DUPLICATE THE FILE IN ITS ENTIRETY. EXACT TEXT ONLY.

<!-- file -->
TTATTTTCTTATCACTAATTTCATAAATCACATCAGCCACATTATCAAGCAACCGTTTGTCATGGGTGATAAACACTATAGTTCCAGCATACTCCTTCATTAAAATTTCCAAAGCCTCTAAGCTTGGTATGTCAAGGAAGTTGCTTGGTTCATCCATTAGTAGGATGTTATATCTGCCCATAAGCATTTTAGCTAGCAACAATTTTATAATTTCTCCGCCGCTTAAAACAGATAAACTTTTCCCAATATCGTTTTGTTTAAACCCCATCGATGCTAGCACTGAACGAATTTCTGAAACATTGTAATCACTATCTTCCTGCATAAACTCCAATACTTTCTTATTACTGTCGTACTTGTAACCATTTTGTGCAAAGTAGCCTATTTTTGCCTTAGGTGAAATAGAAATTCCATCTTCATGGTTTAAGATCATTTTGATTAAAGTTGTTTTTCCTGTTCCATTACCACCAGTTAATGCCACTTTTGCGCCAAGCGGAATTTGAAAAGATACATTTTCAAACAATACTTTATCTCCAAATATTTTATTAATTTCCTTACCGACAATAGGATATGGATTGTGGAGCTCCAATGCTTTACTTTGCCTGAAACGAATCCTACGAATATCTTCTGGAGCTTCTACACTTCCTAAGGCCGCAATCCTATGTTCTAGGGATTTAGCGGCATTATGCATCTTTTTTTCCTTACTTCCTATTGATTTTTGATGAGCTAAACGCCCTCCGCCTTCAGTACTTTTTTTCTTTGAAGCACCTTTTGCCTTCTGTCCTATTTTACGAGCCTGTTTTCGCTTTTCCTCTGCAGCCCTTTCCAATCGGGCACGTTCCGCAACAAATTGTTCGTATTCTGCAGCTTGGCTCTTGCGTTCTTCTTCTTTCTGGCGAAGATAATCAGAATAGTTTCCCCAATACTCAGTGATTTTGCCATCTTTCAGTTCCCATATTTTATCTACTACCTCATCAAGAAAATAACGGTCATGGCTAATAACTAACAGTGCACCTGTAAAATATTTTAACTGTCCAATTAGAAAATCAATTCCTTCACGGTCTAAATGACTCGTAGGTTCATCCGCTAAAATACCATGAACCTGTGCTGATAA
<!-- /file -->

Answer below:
TTATTTTCTTATCACTAATTTCATAAATCACATCAGCCACATTATCAAGCAACCGTTTGTCATGGGTGATAAACACTATAGTTCCAGCATACTCCTTCATTAAAATTTCCAAAGCCTCTAAGCTTGGTATGTCAAGGAAGTTGCTTGGTTCATCCATTAGTAGGATGTTATATCTGCCCATAAGCATTTTAGCTAGCAACAATTTTATAATTTCTCCGCCGCTTAAAACAGATAAACTTTTCCCAATATCGTTTTGTTTAAACCCCATCGATGCTAGCACTGAACGAATTTCTGAAACATTGTAATCACTATCTTCCTGCATAAACTCCAATACTTTCTTATTACTGTCGTACTTGTAACCATTTTGTGCAAAGTAGCCTATTTTTGCCTTAGGTGAAATAGAAATTCCATCTTCATGGTTTAAGATCATTTTGATTAAAGTTGTTTTTCCTGTTCCATTACCACCAGTTAATGCCACTTTTGCGCCAAGCGGAATTTGAAAAGATACATTTTCAAACAATACTTTATCTCCAAATATTTTATTAATTTCCTTACCGACAATAGGATATGGATTGTGGAGCTCCAATGCTTTACTTTGCCTGAAACGAATCCTACGAATATCTTCTGGAGCTTCTACACTTCCTAAGGCCGCAATCCTATGTTCTAGGGATTTAGCGGCATTATGCATCTTTTTTTCCTTACTTCCTATTGATTTTTGATGAGCTAAACGCCCTCCGCCTTCAGTACTTTTTTTCTTTGAAGCACCTTTTGCCTTCTGTCCTATTTTACGAGCCTGTTTTCGCTTTTCCTCTGCAGCCCTTTCCAATCGGGCACGTTCCGCAACAAATTGTTCGTATTCTGCAGCTTGGCTCTTGCGTTCTTCTTCTTTCTGGCGAAGATAATCAGAATAGTTTCCCCAATACTCAGTGATTTTGCCATCTTTCAGTTCCCATATTTTATCTACTACCTCATCAAGAAAATAACGGTCATGGCTAATAACTAACAGTGCACCTGTAAAATATTTTAACTGTCCAATTAGAAAATCAATTCCTTCACGGTCTAAATGACTCGTAGGTTCATCCGCTAAAATACCATGAACCTGTGCTGATAA